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Results: How much do you PERSONALLY have available to spend each month as discretionary income?

Practically nothing

12.15% • 26 votes

Less than 125

11.68% • 25 votes

125 to 249

12.62% • 27 votes

250 to 499

14.49% • 31 votes

500 to 749

8.88% • 19 votes

750 to 999

7.48% • 16 votes

1,000 to 1,249

7.01% • 15 votes

1,250 to 1,499

2.34% • 5 votes

1,500 to 1,749

4.67% • 10 votes

1,750 to 1,999

1.87% • 4 votes

2,000 or more

16.82% • 36 votes

You may not vote on this poll

214 votes in total.

    • JackeeBoy
    • By JackeeBoy 21st Mar 19, 7:15 PM
    • 97Posts
    • 39Thanks
    How much do you PERSONALLY have available to spend each month as discretionary income?
    • #1
    • 21st Mar 19, 7:15 PM
    How much do you PERSONALLY have available to spend each month as discretionary income? 21st Mar 19 at 7:15 PM
    Approximately how much do you PERSONALLY have available to spend each month as 'discretionary income', that is to say money left over after deducting taxes (including council tax) as well as expenditure on accommodation, utilities and food?

    just curious....

    After everything, there is probably 300 I can spend on what I want, including saving. If I was going to spend all that money at the beginning of the month, I would pretty much have to live of bread and water.
Page 2
    • pogofish
    • By pogofish 26th Mar 19, 3:33 PM
    • 9,325 Posts
    • 9,790 Thanks
    I'm always suspicious when someone asks questions such as this because they're 'curious'.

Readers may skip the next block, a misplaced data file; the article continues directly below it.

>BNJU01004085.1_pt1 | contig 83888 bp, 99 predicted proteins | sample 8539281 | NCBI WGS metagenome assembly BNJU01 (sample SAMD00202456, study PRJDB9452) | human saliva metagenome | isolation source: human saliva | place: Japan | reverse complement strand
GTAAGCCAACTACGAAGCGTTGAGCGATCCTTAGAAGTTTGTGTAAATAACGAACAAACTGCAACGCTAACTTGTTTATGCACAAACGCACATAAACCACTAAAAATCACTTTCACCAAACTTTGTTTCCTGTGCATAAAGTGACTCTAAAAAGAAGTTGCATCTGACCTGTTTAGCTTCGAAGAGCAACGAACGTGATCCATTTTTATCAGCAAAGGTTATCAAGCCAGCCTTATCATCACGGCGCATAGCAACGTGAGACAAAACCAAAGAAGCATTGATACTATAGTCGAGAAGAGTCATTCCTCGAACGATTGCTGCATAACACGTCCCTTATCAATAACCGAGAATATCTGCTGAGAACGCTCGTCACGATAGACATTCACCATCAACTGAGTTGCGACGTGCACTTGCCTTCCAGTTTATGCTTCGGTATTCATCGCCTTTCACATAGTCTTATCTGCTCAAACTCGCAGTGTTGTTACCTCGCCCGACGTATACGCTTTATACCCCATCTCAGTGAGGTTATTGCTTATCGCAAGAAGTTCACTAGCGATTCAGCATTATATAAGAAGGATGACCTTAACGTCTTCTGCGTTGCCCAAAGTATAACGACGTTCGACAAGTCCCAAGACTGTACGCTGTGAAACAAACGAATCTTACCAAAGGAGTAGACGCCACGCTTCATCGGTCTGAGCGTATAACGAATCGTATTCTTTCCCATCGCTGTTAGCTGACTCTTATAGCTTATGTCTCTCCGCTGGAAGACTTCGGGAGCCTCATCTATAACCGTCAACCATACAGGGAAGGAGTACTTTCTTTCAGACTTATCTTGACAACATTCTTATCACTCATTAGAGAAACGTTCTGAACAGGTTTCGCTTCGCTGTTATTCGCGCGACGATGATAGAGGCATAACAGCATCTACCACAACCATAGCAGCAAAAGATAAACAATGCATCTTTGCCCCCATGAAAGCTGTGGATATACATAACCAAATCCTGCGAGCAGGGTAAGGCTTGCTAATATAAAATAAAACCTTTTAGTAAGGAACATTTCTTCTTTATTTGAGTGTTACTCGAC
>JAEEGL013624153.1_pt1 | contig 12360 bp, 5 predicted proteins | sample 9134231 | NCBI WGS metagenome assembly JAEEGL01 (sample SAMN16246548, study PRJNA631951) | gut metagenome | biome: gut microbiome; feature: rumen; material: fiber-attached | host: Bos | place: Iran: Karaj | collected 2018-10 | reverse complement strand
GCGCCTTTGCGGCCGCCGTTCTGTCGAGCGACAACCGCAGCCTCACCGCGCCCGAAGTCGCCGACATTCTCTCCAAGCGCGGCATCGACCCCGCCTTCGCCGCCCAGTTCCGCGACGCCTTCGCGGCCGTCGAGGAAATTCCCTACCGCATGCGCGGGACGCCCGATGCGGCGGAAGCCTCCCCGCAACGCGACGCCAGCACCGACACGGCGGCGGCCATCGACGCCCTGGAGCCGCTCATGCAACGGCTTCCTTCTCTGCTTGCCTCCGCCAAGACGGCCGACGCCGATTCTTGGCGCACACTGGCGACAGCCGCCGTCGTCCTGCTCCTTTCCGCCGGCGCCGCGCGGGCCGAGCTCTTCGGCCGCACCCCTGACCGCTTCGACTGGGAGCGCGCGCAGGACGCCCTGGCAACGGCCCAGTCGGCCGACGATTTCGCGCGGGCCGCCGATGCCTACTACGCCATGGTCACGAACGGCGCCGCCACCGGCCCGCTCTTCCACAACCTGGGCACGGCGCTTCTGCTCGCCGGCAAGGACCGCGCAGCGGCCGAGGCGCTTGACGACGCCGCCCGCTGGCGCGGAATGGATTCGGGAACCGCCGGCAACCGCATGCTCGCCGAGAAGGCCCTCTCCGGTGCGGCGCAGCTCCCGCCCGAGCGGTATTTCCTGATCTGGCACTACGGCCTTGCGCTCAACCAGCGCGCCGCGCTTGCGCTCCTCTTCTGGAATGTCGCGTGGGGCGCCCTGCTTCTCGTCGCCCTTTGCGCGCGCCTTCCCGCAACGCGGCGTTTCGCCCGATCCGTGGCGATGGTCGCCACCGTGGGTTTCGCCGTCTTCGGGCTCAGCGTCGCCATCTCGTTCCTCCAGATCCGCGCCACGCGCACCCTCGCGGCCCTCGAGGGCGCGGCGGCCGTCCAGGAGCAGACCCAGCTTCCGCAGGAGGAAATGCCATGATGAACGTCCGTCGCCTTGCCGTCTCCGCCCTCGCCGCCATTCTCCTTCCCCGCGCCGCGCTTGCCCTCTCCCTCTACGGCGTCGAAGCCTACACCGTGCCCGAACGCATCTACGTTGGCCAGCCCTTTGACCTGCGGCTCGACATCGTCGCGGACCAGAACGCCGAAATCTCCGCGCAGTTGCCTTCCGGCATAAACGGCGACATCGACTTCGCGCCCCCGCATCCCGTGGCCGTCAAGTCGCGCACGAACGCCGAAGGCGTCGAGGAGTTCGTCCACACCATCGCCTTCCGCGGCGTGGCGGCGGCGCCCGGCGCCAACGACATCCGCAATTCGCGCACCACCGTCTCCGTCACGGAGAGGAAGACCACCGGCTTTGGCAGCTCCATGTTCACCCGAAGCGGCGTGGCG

Originally posted by Pollycat
    Especially on an utterly unrelated board - maybe the OP could come back and explain their familial relationship with money..?
    • missg2210
    • By missg2210 26th Mar 19, 8:20 PM
    • 76 Posts
    • 60 Thanks
    2000+ usually every 4 weeks
    • Mary Bing
    • By Mary Bing 27th Mar 19, 3:42 PM
    • 17 Posts
    • 1 Thanks
    Mary Bing
    A bit weird question, as each one's situation varies a lot.
    • unholyangel
    • By unholyangel 4th Apr 19, 9:58 PM
    • 13,389 Posts
    • 10,732 Thanks
    If I have 1 ..... and then meet Mr Right .... it'd change overnight to, possibly 1000.

    If you are going to do such a thing as this, then you shouldn't arbitrarily pick your numbers - disposable income is "after housing costs", else it gets queered by people living luxuriously and bemoaning poverty.

    Maybe "after work travel costs" would be relevant, but not food etc.

    Two people might have 500/month at this point.

    If one spends: 150 on heating/water and 200 on food they have 150 remaining.

    If another spends 60 on heating/water and 100 on food they have 340 remaining.

    Both have the same money, at 500 ... but the one with 150 remaining will be "moaning" that the other's so much better off....
    Originally posted by PasturesNew
    I agree to an extent but I think that doesn't give an accurate picture either.

    Someone living in london getting a higher wage than elsewhere but with a mortgage will reap the reward from that higher wage in later years despite the higher mortgage cost. It may be expenditure, but its increasing their assets. While someone renting is significantly worse off because most likely they'll be paying enough to pay someone elses mortgage on the property plus cover the costs & a profit for them.